Rule 8 “has been held to be violated by a pleading that was needlessly long, or a complaint that was highly repetitious, or confused, or consisted of incomprehensible rambling.” Cafasso v. Gen. Dynamics C4 Sys., Inc., 637 F.3d 1047, 1059 (9th Cir.2011) (citation and internal quotation marks omitted). See also Mc Henry v. Renne, 84 F.3d 1172, 1177 (9th Cir.1996) (affirming the dismissal of a complaint under Rule 8 for being “argumentative, prolix, replete with redundancy, and largely irrelevant”). A complaint may be dismissed for violating Rule 8 even if “a few possible claims” can be identified and the complaint is not “wholly without merit.” Id. at 1179.

         “[A] pro se complaint, however inartfully pleaded, must be held to less stringent standards than formal pleadings drafted by lawyers.” Woods v. Carey, 525 F.3d 886, 889-90 (9th Cir.2008) (citations and internal quotation marks omitted). However, “a pro se litigant is not excused from knowing the most basic pleading requirements” or “from following court rules.” Am. Ass'n of Naturopathic Physicians v. Hayhurst, 227 F.3d 1104, 1107-08 (9th Cir.2000) (citation and internal quotation marks omitted); see also Pliler v. Ford, 542 U.S. 225, 231 (2004) (“District judges have no obligation to act as counsel or paralegal to pro se litigants.”).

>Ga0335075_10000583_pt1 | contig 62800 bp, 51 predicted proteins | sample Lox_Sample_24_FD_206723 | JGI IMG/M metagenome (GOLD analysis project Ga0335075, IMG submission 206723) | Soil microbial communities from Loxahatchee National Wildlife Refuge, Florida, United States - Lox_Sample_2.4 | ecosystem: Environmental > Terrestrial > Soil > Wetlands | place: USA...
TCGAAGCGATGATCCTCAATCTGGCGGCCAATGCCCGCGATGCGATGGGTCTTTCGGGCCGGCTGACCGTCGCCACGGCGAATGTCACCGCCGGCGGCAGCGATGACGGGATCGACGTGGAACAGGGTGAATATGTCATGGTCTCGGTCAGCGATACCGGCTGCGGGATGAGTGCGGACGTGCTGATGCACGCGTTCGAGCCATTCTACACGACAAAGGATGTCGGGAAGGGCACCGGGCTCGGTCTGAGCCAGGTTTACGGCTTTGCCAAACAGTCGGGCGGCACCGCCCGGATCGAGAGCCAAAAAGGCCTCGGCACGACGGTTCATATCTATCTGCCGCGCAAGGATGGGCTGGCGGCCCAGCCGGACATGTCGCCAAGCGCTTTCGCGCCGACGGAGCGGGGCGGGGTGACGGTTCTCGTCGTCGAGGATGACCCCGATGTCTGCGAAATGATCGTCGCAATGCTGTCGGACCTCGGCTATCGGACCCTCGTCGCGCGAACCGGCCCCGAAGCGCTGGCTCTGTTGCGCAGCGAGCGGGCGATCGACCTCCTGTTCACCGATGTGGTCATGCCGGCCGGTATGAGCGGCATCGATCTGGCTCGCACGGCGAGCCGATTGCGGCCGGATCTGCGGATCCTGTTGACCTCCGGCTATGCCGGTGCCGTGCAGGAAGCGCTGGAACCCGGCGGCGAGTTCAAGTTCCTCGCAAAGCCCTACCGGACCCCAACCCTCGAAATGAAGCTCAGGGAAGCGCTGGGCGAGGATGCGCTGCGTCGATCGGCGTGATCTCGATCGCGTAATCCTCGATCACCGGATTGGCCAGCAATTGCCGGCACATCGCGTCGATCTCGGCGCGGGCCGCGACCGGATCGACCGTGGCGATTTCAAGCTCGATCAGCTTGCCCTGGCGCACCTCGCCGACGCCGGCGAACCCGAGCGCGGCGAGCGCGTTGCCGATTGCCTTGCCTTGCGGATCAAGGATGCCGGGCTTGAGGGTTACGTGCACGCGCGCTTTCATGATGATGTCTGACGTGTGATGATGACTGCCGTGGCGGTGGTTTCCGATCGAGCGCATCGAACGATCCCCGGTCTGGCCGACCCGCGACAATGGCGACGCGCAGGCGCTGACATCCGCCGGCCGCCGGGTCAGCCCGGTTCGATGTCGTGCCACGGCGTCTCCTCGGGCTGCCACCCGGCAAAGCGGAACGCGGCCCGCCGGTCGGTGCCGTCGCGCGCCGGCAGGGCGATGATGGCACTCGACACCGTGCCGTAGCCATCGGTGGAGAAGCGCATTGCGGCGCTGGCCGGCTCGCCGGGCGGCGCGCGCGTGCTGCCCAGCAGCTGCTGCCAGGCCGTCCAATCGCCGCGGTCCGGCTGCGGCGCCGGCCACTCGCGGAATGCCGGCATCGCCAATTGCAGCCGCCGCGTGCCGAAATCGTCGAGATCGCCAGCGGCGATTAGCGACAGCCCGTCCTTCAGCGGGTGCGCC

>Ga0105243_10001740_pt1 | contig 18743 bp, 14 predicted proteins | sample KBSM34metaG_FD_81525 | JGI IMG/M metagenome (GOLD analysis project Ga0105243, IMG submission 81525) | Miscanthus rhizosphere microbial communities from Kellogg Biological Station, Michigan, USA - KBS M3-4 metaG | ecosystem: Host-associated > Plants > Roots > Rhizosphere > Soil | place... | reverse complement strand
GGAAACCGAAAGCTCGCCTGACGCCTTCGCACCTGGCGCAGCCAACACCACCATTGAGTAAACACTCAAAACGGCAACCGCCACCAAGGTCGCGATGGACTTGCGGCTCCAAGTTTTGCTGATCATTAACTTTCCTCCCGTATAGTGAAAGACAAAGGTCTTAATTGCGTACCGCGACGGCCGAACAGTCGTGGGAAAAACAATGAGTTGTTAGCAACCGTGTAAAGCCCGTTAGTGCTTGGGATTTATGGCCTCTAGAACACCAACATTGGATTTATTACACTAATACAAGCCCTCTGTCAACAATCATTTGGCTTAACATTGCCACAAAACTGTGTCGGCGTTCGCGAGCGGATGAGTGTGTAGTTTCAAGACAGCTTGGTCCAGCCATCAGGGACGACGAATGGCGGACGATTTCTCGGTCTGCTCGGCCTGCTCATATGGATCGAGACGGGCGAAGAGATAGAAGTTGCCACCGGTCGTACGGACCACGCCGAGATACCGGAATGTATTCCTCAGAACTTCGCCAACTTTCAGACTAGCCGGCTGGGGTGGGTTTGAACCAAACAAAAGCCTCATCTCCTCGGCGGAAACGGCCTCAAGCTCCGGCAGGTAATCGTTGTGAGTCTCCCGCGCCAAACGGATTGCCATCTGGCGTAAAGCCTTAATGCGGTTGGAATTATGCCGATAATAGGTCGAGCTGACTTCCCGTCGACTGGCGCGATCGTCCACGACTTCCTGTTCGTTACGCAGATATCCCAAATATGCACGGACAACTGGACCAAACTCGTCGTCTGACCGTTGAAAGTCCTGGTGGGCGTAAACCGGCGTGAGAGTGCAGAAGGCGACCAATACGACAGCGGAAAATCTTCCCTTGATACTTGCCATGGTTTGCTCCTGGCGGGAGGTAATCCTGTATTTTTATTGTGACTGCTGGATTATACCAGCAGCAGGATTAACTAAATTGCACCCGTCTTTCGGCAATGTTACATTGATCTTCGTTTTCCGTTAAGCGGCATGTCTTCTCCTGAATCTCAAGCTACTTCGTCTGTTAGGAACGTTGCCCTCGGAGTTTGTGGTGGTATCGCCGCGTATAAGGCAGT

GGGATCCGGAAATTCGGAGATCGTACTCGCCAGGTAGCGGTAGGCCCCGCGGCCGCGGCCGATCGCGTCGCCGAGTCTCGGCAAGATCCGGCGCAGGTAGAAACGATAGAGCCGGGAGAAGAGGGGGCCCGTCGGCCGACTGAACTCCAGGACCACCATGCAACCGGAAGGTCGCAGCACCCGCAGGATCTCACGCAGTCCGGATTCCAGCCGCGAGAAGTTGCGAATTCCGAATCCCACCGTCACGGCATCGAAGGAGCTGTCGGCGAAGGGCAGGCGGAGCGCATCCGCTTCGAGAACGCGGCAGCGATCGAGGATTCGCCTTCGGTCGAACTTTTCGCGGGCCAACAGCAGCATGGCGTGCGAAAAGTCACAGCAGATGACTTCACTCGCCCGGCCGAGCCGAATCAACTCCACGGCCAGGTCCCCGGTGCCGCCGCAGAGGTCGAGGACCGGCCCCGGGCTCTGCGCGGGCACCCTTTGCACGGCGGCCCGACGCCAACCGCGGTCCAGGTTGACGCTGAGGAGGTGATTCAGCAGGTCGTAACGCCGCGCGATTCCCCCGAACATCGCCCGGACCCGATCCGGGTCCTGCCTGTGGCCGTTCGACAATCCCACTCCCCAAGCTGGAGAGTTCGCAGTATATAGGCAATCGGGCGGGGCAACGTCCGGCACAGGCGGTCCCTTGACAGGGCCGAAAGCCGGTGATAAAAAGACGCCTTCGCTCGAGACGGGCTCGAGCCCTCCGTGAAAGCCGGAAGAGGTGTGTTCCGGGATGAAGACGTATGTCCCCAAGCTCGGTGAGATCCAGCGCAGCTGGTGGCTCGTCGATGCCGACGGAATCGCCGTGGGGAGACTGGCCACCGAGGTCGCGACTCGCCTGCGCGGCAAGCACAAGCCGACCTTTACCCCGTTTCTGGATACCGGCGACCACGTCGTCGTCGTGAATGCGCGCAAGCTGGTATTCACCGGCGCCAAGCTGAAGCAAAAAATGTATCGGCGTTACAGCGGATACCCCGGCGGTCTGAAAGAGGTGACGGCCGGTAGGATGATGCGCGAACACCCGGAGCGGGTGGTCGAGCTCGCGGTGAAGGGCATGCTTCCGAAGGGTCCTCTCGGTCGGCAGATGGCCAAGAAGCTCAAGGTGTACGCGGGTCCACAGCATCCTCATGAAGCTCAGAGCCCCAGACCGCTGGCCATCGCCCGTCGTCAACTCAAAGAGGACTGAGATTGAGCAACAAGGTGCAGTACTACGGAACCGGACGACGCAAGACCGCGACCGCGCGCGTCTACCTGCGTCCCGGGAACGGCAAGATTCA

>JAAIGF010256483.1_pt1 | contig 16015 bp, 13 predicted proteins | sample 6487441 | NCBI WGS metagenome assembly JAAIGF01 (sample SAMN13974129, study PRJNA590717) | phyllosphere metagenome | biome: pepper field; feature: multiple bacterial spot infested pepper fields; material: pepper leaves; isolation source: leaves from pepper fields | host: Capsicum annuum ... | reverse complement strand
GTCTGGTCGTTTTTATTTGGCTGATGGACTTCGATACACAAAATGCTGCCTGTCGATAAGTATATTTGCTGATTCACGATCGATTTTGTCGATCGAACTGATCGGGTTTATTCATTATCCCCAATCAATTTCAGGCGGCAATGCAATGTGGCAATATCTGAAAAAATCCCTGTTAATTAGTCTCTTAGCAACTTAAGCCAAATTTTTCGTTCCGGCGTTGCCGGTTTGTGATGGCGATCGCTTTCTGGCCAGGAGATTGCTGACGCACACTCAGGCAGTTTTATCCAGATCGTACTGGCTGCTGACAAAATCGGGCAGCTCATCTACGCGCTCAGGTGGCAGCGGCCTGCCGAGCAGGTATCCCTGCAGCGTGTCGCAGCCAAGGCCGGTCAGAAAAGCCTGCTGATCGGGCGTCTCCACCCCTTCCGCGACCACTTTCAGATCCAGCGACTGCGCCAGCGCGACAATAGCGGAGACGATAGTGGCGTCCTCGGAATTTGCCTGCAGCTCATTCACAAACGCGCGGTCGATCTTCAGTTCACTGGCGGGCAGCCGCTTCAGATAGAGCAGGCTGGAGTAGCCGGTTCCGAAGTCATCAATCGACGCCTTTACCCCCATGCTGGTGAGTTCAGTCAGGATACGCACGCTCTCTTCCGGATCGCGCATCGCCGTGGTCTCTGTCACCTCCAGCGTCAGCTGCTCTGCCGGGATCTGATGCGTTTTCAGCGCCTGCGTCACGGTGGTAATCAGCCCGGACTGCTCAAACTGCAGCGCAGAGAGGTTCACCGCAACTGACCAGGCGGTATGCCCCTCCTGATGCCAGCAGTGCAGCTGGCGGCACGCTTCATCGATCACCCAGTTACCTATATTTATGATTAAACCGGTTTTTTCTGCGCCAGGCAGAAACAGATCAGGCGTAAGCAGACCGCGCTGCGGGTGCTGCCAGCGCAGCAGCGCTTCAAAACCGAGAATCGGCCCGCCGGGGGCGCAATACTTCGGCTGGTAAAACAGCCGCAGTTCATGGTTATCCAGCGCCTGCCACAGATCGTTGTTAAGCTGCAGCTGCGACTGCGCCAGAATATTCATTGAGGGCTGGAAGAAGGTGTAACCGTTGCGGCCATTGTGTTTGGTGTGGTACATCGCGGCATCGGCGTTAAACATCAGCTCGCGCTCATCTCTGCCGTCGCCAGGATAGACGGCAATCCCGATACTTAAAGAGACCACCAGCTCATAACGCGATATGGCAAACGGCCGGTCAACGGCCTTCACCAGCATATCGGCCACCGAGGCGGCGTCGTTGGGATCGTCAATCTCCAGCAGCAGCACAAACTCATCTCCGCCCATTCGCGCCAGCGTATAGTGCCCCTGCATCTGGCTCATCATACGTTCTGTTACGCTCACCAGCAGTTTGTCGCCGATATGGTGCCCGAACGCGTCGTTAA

B. Rule 12(b)(1)

         Under Federal Rule of Civil Procedure 12(b)(1), a party may move to dismiss for lack of subject matter jurisdiction. When subject matter jurisdiction is challenged, “the party seeking to invoke the court's jurisdiction bears the burden of establishing that jurisdiction exists.” Scott v. Breeland, 792 F.2d 925, 927 (9th Cir. 1986). A Rule 12(b)(1) motion will be granted if the complaint, when considered in its entirety, on its face fails to allege facts sufficient to establish subject matter jurisdiction. See Savage v. Glendale Union High Sch., 343 F.3d 1036, 1039 (9th Cir. 2003).

         C. Rule 12(b)(6)